Many years ago, I took a humor writing class in New York City. It was one of the most rigorous, challenging classes I’ve taken. (And for those who don’t know, I was a biochem major.)
Unfortunately, I’m not really quick enough on the draw to have ever developed even a freelance sideline in the genre, but one of the main lessons about the construction of humor—that the punch line is where you twist or challenge the expectations you arranged in your set up—stuck with me.
I was reminded of that when reading about the condescending responses from the Sidney Albert Albany Jewish Community Center to members who called them to complain about their recent ad campaign.
If you didn’t see the ad, it’s in a “retro” ’50s style. The woman in the foreground is crying and looking at a man and woman behind her. The text reads “Dick and Jane used to be a hot item, but Jane didn’t want to join the gym when he did, and then he met Susan. Don’t let this happen to you. Join the Albany JCC right now.”
If you’re waiting for the punch line that turns this around . . . there isn’t one.
Unsurprisingly, the JCC has gotten an earful about all the lovely implications of this ad—your partner will cheat on/dump you if you’re not a hot gym bunny? Couples must share all interests and activities or they are headed for failure? Men need to be watched at all times around women who are working out or they’ll leave you?
The response the JCC sent to people who complained began, “We are sorry that some people have misunderstood the advertising campaign and were offended.”(Note to absolutely everyone: “We’re sorry you were offended” is not an apology.) Then it moved to excuses: “The campaign was done in a playful manner (which is one reason why I approved of the ad) and designed to appeal to a broad audience.”
In other words, “It was a joke, guys, relax. Take off your too-tight, politically correct twisted knickers and chill out.”
Then the letter recaps the ad, as if the complainants might not have gotten it. To wit: “The woman did not join the Center while her boyfriend did. At the Center he found a new person who shared his involvement and new interests.” Uh, thanks for the enlightening clarification. I’d missed that.
Here’s the thing. This is not actually a joke. It’s not funny; it’s not “playful.” Not because I’m being overly serious and decided it’s not something to joke about. It’s just factually not a joke. It doesn’t twist, complicate, or challenge its premise. It doesn’t depart from its storyline in an unexpected way at any moment, and its storyline is not itself surprising. I suppose there’s a certain shock value in “Oh my god, they totally went there out loud in public,” but it’s pretty tenuous.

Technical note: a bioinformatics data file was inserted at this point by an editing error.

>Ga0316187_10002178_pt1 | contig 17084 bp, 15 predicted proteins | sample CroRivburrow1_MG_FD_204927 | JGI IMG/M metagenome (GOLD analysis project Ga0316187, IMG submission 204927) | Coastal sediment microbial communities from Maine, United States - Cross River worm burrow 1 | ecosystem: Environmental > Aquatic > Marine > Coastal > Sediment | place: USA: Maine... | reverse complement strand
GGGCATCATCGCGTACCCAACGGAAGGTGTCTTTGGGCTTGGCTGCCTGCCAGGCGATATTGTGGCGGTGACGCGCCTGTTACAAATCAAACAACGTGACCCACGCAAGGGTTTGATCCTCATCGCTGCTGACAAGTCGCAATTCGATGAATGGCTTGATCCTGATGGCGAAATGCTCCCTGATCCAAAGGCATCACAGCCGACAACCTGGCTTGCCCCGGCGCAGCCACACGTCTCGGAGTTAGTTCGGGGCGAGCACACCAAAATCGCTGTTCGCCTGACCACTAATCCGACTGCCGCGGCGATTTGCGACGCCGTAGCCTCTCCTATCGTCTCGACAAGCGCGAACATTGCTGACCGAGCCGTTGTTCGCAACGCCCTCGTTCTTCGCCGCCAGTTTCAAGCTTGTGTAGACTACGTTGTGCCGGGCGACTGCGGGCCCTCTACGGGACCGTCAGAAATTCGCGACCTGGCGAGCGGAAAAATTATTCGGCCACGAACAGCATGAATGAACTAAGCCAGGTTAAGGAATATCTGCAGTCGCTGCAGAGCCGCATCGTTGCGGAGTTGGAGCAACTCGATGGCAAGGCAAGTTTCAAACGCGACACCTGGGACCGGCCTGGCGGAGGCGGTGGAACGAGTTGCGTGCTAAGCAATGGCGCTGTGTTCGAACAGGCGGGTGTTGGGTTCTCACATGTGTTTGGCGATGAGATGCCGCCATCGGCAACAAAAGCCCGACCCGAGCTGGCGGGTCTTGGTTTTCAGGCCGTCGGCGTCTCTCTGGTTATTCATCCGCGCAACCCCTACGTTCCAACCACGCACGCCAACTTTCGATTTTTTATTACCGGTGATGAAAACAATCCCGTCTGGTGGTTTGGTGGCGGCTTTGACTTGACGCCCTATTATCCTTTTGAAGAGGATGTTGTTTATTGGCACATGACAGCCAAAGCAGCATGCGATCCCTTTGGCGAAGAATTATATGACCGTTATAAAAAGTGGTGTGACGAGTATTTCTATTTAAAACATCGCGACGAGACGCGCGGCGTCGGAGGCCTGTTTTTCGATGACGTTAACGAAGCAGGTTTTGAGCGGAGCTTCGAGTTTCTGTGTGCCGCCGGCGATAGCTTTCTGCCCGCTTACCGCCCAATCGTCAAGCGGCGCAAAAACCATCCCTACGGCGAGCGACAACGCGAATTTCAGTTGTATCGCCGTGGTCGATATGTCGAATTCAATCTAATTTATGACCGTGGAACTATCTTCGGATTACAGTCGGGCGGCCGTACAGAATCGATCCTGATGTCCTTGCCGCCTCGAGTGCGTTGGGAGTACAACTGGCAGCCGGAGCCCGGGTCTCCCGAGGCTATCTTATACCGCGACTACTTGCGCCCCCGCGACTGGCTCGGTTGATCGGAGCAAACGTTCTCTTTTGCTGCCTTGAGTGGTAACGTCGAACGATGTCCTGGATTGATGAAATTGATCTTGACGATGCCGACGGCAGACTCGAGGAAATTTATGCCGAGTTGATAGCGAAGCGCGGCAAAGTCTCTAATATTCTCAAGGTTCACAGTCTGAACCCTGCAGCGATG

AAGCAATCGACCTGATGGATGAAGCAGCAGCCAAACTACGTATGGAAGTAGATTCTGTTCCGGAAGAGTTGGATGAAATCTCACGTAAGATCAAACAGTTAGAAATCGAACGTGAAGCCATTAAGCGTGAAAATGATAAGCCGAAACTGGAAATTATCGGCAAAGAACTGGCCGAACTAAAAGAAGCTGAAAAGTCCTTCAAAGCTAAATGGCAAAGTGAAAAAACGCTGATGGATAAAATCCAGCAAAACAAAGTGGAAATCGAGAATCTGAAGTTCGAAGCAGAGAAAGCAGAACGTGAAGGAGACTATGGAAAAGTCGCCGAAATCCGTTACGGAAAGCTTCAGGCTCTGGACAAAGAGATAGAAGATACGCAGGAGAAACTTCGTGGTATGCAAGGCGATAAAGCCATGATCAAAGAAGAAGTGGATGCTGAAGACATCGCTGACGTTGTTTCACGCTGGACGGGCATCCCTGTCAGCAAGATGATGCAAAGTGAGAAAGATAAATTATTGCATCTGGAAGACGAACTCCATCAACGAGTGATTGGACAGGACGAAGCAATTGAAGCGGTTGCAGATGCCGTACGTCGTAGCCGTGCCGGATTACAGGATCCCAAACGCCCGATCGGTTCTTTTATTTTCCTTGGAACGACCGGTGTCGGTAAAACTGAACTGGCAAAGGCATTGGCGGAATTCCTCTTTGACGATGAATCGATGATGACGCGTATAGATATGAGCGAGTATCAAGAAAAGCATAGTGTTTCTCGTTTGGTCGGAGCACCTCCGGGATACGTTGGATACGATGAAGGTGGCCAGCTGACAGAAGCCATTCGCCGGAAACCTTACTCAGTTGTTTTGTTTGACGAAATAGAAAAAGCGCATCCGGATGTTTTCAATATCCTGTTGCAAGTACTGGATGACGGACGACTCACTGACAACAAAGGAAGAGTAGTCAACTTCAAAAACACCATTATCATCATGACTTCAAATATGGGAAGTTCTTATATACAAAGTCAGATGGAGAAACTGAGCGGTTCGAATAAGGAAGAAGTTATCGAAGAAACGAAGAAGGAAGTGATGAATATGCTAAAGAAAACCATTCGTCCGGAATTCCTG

See, as depressing as it is, people in our culture, mostly women, do fear being left because they “let themselves go.” We constantly get the messages that men are fickle and shallow that way, and that (heterosexual) women should accommodate them by policing their bodies or risk being alone. Other people never leave their spouse’s side or cultivate independent hobbies and believe this is a healthy partnership. This ad campaign doesn’t make humor out of those creepy realities and then try to encourage you to become a member for more healthy reasons. It just reinforces the ick. It will push buttons for a broad audience certainly. “Appeal” may be more of a stretch.
As my ex used to say (not, generally, to me), “If you could say it and mean it, then you can’t say it and claim it’s a joke.” Words to live by.
I’m picking on the JCC not because this is the worst thing anyone has said in an ad lately, but because the outcry and their response to it are such a perfect example of the “Geez, we were joking” defense to being called out. It’s much easier to label large swaths of people (feminists, anti-racists), explicitly or implicitly, as “humorless” than it is to look closely at the quality of your own attempt at humor and what might have been wrong with it.
People who have trouble taking a joke, laughing at themselves, or recognizing satire do exist, and they come in all political and ideological stances. But in my experience, there’s no particular correlation between them and people who are willing to call out negative or damaging assumptions and concepts masquerading as humor. I’d like to think that the Albany JCC will eventually realize that and take a serious look at what bothers their members about this ad.
(This column was originally published in Metroland, the Capital Region of New York’s former alt-weekly, on May 8, 2014.)